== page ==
WM: I wanted to really push the notion of wine as a surrogate for blood and as a ritual element. Instead of sacrificing an animal or person, we use this liquid to symbolize the killing because that is such a powerful thing. No matter how easily or quickly it can be done, killing a chicken or a ram is the giving of a life. This liquid is used in the Catholic Church to symbolize the body, the blood of Christ. One of the beautiful things about dripping the wine is that it doesn’t only look like blood – it’s also alive, it’s a living fluid, like milk. It may become rancid and smell bad but it’s actually still alive as a liquid. It’s creating more and more bacteria. At the opening night in Texas, the smell of the freshly opened wine bottles filled the room. The next morning, however, it started to smell like yeast. Because of the warmth and the humidity in Texas, the wine had turned into the bread and I thought to myself, this is the miracle that I was hoping for and had been thinking about this whole time, how this death had turned into food that would sustain us. In some ways, ironically, this massacre has made for more life, which is so morbid. Many of these women were raped during this war and out of them many, many children were born.

MMK/C&: In European-North-American art history, the “Divine Comedy” has been interpreted by numerous artists (such as Botticelli, Delacroix, Blake, Rodin, Dalí or Robert Rauschenberg) – what role did this play for you in respect to your engagement with the topic?

WM: What I find really poignant about the Divine Comedy, and why I actually use the Divine Comedy in this way, is its utilization of metaphor as a way of flushing out a particular issue. I love one of the things that Simon Njami said about Dante’s relationship with different people in Florence – that these stories he created for each and every person in the Divine Comedy were very personal, were based on his being ostracized in Florence, and that these massive narratives that he gave them really come out of this deep feeling of rejection. Then you truly understand that this guy was genius enough to create some place, like a god, for everybody to exist in. Especially for those he didn’t like, he created really difficult, torturous, eternal existences in that world. I think that’s very powerful and amazing. In my work, the creation of these enormous worlds and the placing of people within them, then the allowing of one’s imagination to contort them, to punish them, to enrich them, to destroy them, is so important. That story becomes the salve, the medicine that allows you  now to pursue a different way of life, a different thought. We can actually create spaces for the imagination to live out and play out all of these things. That is what I think is so important about the Divine Comedy and about art; it gives a space to play out these scenarios so they won’t happen in real life.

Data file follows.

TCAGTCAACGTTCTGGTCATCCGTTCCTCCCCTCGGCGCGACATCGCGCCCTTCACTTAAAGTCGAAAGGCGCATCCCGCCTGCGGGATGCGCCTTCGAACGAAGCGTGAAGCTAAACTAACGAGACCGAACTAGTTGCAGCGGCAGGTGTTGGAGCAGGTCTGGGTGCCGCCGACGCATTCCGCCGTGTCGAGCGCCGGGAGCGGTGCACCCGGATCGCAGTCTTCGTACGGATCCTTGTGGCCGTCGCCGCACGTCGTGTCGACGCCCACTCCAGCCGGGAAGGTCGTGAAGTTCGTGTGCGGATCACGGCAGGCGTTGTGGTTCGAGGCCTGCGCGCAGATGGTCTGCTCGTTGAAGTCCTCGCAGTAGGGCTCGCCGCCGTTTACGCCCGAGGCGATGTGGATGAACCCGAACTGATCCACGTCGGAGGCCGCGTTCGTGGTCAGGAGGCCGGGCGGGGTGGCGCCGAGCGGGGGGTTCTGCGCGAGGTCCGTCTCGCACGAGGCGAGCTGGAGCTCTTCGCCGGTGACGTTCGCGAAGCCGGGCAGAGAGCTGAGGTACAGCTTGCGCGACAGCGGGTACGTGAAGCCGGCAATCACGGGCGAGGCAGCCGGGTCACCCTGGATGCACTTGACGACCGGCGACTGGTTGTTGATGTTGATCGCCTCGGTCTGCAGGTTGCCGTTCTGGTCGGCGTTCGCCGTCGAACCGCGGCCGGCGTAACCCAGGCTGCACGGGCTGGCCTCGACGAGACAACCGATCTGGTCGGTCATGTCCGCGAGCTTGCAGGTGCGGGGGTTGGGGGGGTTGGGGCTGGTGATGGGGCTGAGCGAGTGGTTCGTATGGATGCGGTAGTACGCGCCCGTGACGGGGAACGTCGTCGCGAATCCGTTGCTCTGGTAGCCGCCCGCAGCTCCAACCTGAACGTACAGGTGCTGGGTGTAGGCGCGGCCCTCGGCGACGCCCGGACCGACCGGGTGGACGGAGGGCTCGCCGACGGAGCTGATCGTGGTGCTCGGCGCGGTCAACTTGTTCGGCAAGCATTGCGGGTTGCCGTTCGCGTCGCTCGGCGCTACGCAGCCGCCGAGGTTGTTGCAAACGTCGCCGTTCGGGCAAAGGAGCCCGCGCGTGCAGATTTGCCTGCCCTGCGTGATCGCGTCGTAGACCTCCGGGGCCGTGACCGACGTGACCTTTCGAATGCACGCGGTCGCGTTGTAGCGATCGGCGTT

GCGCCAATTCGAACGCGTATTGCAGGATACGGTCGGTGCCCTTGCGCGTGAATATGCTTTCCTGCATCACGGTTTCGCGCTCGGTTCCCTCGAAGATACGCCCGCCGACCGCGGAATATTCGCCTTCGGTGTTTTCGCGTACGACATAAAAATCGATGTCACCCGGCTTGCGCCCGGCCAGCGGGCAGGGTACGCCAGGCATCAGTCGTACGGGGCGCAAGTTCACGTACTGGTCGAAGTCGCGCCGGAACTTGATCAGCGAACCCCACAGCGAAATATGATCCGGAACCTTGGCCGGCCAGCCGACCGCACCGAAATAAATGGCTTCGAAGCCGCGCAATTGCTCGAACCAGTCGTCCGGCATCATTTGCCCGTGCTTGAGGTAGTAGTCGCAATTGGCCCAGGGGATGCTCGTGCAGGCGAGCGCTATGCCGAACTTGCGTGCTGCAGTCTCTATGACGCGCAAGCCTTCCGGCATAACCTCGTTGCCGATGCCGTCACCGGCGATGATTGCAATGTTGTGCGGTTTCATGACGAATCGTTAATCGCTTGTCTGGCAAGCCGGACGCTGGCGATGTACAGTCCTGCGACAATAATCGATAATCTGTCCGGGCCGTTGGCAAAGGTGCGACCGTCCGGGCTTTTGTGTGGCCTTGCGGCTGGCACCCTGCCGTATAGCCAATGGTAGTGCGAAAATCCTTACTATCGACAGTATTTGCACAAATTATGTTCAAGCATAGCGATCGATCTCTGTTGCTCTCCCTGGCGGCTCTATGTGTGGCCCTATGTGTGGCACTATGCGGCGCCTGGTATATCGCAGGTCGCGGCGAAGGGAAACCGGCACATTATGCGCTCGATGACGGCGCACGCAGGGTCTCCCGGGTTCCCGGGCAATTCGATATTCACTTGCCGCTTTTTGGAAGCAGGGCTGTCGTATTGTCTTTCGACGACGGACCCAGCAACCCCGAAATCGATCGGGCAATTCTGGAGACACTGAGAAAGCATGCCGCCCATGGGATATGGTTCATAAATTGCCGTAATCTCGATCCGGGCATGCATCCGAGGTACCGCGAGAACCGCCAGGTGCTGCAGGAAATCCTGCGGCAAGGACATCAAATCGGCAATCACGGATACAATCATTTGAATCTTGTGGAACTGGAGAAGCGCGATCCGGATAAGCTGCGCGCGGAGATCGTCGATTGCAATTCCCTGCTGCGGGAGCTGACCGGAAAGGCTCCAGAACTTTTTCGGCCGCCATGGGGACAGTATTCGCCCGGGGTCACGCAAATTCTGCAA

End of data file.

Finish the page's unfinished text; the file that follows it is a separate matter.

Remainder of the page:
MMK/C&: The over 50 art pieces in the exhibition are assigned to the areas heaven, hell and purgatory. What realm of the afterlife does your work belong in??

WM: In the exhibition, my work is situated in hell. But for me there is not a real separation between paradise, purgatory, and hell. I don’t really think in that way. I guess my work is not really so much in the afterlife as it is situated in the dream world, in imagination, nightmares as well as ‘day-mares’. I’m a big believer in the interpretation of dreams. In African belief systems, we have another way of breaking it down: There’s the living, and the living dead, and the dead dead, and the unborn. The living are ‘us’ when are here, the living dead are the people who have died but retain a certain amount of power amongst us because they’ve just died. But mostly, the reason why they retain power is because the living dead are the people who are dead and who we still remember, the ones we pray to, or are still in touch with. They are living dead – they are still amongst the ‘alive’. So the ‘living dead’ is probably my favorite. I think that my work lives in that realm if anything – not the after life, it’s the life, right after-life.

The exhibition The Divine Comedy: Heaven, Hell, Purgatory revisited by Contemporary African Artists curated by Simon NjamiMMK / Museum für Moderne Kunst, 21 March – 27 July 2014, Frankfurt/Main.